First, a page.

The Acme siren is a musical instrument used in concert bands for comic effect. Often used in cartoons, it produces the stylized sound of a police siren. It is one of the few aerophones in the percussion section of an orchestra.

Maya music

The music of the ancient Mayan courts is described through native and Spanish 16th-century texts and is depicted in the art of the Classic Period. The Maya played instruments such as trumpets, flutes, whistles, and drums, and used music to accompany funerals, celebrations, and other rituals. Although no written music has survived, archaeologists have excavated musical instruments and painted and carved depictions of the ancient Maya that show how music was a complex element of societal and religious structure. Most of the music itself disappeared after the dissolution of the Maya courts following the Spanish Conquest. Some Mayan music has prevailed, however, and has been fused with Spanish influences.

Train horn

A train horn is a loud, powerful air horn that serves as an audible warning device on electric and diesel locomotives, electric or diesel power cars, and in electric and diesel multiple units. The horn's primary purpose is to alert persons and animals to an oncoming train, especially when approaching a level crossing. The horn is also used for acknowledging signals given by railroad employees, such as during switching operations.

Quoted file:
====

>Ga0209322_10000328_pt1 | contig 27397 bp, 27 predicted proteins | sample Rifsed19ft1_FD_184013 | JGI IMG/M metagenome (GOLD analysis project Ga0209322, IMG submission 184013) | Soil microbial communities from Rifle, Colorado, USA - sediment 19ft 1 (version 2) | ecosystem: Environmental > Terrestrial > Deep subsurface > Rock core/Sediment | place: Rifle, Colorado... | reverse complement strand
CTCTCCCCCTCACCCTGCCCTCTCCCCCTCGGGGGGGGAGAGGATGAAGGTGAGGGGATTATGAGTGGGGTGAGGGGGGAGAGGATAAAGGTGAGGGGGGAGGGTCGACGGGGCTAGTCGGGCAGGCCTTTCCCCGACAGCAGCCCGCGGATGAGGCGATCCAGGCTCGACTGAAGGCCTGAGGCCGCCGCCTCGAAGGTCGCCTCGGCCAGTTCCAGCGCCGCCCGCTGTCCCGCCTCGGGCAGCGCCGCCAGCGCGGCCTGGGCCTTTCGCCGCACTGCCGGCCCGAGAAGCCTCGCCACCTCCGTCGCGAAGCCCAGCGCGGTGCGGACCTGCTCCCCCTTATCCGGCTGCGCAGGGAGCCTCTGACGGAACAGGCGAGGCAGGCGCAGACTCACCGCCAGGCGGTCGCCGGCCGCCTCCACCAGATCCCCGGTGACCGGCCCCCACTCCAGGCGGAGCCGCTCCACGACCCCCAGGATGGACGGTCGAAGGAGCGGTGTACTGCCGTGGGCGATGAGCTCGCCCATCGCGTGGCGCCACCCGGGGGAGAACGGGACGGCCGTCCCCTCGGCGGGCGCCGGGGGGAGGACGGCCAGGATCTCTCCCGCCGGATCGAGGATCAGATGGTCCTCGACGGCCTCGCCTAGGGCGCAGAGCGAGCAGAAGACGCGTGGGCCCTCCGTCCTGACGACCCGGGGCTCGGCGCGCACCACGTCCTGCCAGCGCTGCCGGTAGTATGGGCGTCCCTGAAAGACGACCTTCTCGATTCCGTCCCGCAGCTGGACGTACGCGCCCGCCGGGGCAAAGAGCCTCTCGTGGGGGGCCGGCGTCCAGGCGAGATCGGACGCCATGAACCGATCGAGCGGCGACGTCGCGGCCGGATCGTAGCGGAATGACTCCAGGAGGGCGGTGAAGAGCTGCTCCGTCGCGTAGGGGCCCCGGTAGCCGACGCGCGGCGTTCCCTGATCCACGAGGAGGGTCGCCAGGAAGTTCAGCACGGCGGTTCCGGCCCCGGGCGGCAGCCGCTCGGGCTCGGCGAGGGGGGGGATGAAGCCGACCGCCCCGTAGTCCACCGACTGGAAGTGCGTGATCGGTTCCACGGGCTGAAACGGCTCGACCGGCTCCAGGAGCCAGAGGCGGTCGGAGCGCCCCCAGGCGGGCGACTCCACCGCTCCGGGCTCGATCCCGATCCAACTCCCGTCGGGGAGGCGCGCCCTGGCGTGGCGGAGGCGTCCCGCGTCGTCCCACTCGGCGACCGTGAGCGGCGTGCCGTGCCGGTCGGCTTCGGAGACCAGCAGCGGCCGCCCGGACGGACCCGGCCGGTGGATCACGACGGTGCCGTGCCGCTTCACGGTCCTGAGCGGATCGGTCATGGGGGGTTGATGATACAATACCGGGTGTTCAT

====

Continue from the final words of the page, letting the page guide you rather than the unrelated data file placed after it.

Hydraulophone Hydraulic musical instrument

A hydraulophone is a tonal acoustic musical instrument played by direct physical contact with water where sound is generated or affected hydraulically. The hydraulophone was described and named by Steve Mann in 2005, and patented in 2011. Typically, sound is produced by the same hydraulic fluid in contact with the player's fingers. It has been used as a sensory exploration device for low-vision individuals.

Joseph Hudson (1848–1930) was an inventor in Birmingham, England during the late 19th century and the founder of J Hudson & Co in 1870, later to become the world largest whistle manufacturer.

Nose whistle

A nose whistle is a wind instrument played with the nose and mouth cavity. Often made of wood, they are also constructed with plastic, clay, or sheet metal.

J Hudson & Co

J Hudson & Co was founded in the 1870s in Birmingham by Joseph Hudson (1848–1930) and his brother James Hudson (1850–1889). The company became a manufacturer of whistles and continues as Acme Whistles. Acme is the world's largest and most famous producer of whistles. They are headquartered in the Jewellery Quarter district of Birmingham, England.

Wind instrument Class of musical instruments with air resonator